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3 Design of the Hand Gesture Interface

According to the need of e-learning and e-business, we design an efficient and lowcost human computer interaction interface. Our proposed hand gesture interface is designed to recognize two hands movements, hand poses (open hand and closed hand), and single hand rotations. There is no need to extract individual finger movements in this case. Also, we properly allocate the stereo camera to prevent it from dealing with complex situations. Moreover, we carefully design the gestures of applications so that hand overlapping is not necessary.

As shown in Figure 1(a), the stereo camera is placed on top of the computer screen and tilts down to capture the hands that are placed right above the table. This arrangement prevents from capturing human heads in the view. Also, the reflection of ambient light on hand is mostly uniform, which reduces the recognition error caused by shadow changes. In addition, it is suitable for long time operation because users' hands are well supported by the table. Users' hands are free to move in horizontal (x), vertical (y) and depth (z) direction, and rotate in yaw, pitch and roll.

Fig. 1. The design of hand gesture interaction. (a) hardware configuration, (b) left camera view, (c) right camera view.

One of our contributions to hand gesture interaction is that the system is capable of recognizing single hand grasping-moving-rotating (SH-GMR) activity. Compared with traditional two hand "steering wheel" [8] gesture for rotating a virtual object, a hand gesture interface with single hand rotation integrated is able to fully control an object [9, 10]. Figure 2 illustrates the SH-GMR activity by an example. SH-GMR contains three major actions: preparing, grasping, and moving and rotating.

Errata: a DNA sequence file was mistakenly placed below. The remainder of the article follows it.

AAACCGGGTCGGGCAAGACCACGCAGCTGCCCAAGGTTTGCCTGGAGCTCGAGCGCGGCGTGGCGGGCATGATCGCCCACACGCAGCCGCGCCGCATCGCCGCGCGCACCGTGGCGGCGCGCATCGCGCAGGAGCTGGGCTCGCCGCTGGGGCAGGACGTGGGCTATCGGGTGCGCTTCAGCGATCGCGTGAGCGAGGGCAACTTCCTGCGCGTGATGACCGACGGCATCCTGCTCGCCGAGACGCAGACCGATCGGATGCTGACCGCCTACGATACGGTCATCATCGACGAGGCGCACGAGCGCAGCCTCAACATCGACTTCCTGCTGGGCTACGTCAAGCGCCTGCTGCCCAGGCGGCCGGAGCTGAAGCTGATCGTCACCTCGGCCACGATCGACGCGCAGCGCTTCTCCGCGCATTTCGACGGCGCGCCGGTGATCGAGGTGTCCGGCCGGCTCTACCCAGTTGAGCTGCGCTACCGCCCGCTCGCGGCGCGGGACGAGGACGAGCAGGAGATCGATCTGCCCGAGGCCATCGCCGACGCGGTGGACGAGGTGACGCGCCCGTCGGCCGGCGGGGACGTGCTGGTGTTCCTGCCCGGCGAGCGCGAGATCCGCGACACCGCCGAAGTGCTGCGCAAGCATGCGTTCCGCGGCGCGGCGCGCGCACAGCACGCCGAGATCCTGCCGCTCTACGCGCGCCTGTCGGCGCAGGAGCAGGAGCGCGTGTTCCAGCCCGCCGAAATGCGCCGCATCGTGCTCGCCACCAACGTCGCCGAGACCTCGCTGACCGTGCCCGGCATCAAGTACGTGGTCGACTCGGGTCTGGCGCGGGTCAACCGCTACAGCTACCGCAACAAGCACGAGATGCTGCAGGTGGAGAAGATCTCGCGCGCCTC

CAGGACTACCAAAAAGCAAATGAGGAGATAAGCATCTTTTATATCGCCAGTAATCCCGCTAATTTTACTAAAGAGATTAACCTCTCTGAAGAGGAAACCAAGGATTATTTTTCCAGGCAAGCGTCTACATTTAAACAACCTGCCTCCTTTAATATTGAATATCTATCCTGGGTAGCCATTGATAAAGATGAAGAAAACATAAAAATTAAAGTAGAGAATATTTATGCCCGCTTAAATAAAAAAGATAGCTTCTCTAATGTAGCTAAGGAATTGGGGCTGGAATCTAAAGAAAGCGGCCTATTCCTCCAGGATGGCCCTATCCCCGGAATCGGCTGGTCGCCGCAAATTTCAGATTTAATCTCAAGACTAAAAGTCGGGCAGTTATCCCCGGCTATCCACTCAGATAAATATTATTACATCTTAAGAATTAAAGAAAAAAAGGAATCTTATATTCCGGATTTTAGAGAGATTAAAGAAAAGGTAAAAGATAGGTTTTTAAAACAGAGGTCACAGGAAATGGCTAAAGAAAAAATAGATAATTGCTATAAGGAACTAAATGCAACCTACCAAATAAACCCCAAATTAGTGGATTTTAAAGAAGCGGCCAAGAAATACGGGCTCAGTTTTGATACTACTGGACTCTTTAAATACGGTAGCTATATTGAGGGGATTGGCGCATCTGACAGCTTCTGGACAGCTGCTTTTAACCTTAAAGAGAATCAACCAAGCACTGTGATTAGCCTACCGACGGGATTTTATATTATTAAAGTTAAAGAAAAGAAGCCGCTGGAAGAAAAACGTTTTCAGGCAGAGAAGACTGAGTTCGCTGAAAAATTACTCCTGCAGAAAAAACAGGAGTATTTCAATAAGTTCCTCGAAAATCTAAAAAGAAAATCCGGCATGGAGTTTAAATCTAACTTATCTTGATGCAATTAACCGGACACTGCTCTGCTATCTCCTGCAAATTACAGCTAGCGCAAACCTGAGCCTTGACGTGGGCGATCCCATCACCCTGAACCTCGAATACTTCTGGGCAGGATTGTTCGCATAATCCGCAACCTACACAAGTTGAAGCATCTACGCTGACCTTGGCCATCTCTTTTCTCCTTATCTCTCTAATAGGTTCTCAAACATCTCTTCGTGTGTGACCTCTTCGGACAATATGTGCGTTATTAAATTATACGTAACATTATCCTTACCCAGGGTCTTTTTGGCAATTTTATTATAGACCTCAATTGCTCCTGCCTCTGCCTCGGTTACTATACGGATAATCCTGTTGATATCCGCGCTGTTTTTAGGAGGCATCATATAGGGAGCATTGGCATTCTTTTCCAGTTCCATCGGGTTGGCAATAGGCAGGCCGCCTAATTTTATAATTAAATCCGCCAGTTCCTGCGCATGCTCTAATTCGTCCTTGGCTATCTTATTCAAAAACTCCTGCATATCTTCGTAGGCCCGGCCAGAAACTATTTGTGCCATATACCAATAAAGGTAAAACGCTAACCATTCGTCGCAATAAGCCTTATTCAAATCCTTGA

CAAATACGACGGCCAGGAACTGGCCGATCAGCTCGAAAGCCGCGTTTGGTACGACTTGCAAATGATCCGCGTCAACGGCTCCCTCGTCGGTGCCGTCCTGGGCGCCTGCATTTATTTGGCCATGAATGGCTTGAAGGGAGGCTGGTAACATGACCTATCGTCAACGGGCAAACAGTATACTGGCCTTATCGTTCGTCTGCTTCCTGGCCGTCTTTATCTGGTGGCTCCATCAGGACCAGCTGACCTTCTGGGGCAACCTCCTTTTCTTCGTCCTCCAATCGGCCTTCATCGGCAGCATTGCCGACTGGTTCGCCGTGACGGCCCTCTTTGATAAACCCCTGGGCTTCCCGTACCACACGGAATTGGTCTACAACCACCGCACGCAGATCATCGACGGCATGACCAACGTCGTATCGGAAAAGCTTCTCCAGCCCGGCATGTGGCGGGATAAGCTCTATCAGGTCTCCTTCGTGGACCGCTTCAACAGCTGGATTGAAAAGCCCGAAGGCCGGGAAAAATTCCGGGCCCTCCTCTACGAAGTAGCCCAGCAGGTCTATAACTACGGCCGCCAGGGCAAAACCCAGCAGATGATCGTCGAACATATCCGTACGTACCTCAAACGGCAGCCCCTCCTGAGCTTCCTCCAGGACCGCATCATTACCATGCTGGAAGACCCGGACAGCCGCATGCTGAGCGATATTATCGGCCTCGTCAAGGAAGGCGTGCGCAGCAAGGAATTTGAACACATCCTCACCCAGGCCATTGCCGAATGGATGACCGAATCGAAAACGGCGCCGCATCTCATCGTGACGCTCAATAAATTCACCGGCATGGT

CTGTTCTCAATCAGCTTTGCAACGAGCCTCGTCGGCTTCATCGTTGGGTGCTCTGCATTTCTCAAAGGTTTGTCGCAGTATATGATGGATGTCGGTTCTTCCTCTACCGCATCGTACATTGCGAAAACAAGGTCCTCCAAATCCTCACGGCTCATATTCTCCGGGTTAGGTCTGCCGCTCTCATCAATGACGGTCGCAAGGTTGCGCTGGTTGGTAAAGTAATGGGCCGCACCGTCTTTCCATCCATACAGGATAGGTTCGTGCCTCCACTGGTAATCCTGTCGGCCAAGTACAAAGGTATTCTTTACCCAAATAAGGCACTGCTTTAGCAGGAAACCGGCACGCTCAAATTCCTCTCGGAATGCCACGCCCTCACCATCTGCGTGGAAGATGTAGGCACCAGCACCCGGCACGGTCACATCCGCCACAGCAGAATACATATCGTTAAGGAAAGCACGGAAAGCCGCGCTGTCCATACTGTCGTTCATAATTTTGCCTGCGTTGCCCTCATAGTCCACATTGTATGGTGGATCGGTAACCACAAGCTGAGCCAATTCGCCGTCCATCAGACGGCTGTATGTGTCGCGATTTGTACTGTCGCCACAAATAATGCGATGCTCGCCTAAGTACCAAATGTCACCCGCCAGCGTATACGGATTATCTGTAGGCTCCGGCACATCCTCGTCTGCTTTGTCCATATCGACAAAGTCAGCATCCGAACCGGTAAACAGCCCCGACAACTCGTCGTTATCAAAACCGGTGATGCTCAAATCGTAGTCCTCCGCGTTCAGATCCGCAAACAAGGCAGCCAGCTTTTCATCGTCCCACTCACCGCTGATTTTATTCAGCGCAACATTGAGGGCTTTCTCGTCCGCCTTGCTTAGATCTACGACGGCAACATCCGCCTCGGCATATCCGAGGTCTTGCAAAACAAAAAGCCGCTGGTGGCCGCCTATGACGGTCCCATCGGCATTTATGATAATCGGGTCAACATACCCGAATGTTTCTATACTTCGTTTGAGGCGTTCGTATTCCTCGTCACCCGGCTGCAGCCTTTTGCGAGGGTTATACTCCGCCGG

A human hand changes its shape from open-handed status (a hand with fingers stretched) to a grasping posture such that an object is captured and fully controlled. Moving and rotating action may occur simultaneously or independently. Keeping the same grasping gesture, the hand shifts or rotates so that the virtual object is shifted and rotated correspondingly. The hand changes its shape back to the open-handed posture, thus releasing the virtual object from being controlled. Compared with the traditional "steering wheel" gestures for object rotating, this method naturally maps hand gestures in the real world to the 3D virtual space.

Fig. 2. Illustration of the SH-GMR activity, (a) initial posture, (b) grasping action, (c) moving and rotating actions

In our design, all of the icons, objects, and shapes are treated as physical objects and can be interacted with very natural hand gestures. Users manipulate objects by common sense, not by memorizing a bunch of hand gestures. Only two poses (open and closed) are needed to be discriminated, which allows a wide tolerance range for users' real postures.

Figure 3 shows the diagram of the whole system that we design. The input sensor is the calibrated stereo camera. Hand parameters, including positions, status, rotation angles, etc, are extracted from the hand gesture interface module for each frame. The VR environment in the e-learning module reacts to the gesture input with dynamic information.

Fig. 3. The system diagram of the e-learning and e-business using the proposed hand gesture interface

 
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